Kahiltna Base Camp
Perched at 7,200 ft (2,195 m) elevation, Kahiltna Base Camp is the starting point for the majority of climbing expeditions in Denali National Park. The camp houses people from all over the world, especially during May and June. It is affectionately nicknamed the “Kahiltna International Airport”, thanks to the many planes that visit the camp each year.
In one of the Alaskan Native languages, this mountain is known as “Begguya”, or “Denali’s Child”. Don’t let the name fool you; Mount Hunter is still taller than the highest point in the continental United States. The 14,573 ft (4,442 m) tall mountain rests only 8 miles (13 km) south of Denali, and is crowned by a glacial plateau.
Don Sheldon Amphitheater
Named for a famous Alaskan bush pilot, the Amphitheater is a glacier-filled bowl a third of the way up Denali. With an ice-sheet surface almost a mile thick, the vast, flat landscape means that visitors can catch a great view of the surrounding mountains.
10 miles (16 km) from Denali, Ruth Glacier cuts a breathtaking picture into the Alaskan landscape– quite literally. This glacier measures 3,800 ft (1,158 m) deep, and many of our glacier landings take place here.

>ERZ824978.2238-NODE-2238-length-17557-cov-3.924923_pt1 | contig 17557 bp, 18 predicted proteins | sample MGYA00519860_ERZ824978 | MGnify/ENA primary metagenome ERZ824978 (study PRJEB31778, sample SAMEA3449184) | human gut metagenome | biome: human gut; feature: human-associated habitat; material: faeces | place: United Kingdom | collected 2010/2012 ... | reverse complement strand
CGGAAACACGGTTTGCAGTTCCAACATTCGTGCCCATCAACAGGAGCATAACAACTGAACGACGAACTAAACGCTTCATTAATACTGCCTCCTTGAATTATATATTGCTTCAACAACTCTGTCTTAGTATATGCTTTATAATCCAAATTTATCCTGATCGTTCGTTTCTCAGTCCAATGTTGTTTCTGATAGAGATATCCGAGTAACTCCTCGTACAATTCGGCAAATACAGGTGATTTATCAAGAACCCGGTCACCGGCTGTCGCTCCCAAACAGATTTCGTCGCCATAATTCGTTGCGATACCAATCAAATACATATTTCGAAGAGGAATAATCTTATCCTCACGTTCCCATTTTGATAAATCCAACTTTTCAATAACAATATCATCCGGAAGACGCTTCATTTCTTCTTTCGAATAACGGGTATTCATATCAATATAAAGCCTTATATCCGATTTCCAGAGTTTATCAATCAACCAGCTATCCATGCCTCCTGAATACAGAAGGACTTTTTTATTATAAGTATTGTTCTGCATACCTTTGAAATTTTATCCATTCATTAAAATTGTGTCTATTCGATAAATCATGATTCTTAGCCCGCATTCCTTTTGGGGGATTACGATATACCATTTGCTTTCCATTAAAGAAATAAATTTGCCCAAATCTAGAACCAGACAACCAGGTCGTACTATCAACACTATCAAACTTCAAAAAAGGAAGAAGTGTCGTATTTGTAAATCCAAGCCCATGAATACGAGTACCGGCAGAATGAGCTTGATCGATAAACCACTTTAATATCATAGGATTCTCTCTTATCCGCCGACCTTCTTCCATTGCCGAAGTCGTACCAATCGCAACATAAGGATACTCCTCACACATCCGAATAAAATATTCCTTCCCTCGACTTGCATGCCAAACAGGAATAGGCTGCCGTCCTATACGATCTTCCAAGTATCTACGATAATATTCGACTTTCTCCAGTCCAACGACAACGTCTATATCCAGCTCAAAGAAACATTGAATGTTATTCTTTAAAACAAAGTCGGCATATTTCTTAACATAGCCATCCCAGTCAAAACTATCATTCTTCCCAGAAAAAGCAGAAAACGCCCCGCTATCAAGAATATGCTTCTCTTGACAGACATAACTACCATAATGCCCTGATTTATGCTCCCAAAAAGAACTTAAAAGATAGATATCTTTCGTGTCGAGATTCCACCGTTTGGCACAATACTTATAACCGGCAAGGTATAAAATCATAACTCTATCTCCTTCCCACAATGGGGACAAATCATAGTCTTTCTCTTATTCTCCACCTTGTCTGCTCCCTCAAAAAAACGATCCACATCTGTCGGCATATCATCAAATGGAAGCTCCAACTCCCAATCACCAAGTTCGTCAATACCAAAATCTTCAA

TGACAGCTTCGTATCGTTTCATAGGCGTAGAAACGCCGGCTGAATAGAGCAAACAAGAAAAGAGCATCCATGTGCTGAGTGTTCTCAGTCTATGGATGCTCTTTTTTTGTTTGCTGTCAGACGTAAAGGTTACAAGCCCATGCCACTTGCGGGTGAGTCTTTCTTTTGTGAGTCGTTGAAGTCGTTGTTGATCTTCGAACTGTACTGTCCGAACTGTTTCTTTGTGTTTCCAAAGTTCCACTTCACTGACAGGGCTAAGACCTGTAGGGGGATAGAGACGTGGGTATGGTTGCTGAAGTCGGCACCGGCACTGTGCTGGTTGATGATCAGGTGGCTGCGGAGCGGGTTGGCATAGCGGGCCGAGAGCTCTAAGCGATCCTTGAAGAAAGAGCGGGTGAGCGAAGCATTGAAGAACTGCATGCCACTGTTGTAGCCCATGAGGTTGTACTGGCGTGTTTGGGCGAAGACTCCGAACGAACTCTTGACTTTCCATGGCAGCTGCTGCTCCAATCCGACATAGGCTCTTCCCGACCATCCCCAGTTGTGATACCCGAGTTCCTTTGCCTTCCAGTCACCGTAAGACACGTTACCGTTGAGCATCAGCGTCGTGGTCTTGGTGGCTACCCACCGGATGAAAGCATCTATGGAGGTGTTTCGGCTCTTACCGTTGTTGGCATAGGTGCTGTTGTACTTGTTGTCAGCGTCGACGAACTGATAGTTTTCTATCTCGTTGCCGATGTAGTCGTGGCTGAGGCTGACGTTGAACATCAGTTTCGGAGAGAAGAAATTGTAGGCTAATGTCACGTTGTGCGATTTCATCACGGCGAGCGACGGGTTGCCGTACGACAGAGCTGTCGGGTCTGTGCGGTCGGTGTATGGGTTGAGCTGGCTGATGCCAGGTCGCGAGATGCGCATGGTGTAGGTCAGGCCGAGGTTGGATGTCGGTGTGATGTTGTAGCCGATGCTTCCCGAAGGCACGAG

The Great Gorge
Over time, the Ruth Glacier has carved into the surrounding granite to create these picturesque stone walls up to 5,000 ft (1,524 m) above the glacier’s surface.
Also known as McKinley Glacier, this ice mass was once believed to be the only survivable route up Denali. The first landing by ski plane on the glacier was made by Joe Crosson in 1932.
An attempted climbing route up Denali, named for Judge James Wickersham, who led a team on the first attempt for the summit in 1903. The original Wickersham and his team only reached 10,000 ft (3,048 m) up the sheer face. Today, Wickersham Wall stands as a 13,652 ft (4,161 m) continuous drop.
“Denali” roughly translates to “the Great One”; it’s an impressive title, but doesn’t begin to describe the sheer awe that this 20,310 ft (6,190 m) giant inspires. Denali reigns as the highest mountain in North America, and the third highest of the Seven Summits.
Mount Foraker is the second highest peak in the Alaska Range, and third highest peak in the United States. This 17,400 ft (5,304 m) colossus has multiple native names, including “Sultana” (“The Woman”) and “Menlale” (“Denali’s Wife”). It was first climbed in 1934, and has been host to a series of expeditions since then.
Denali's West Buttress
A route to Denali’s summit, the West Buttress was pioneered by famous photographer Bradford Washburn in 1951. Today, the Buttress is the most popular route up the mountain.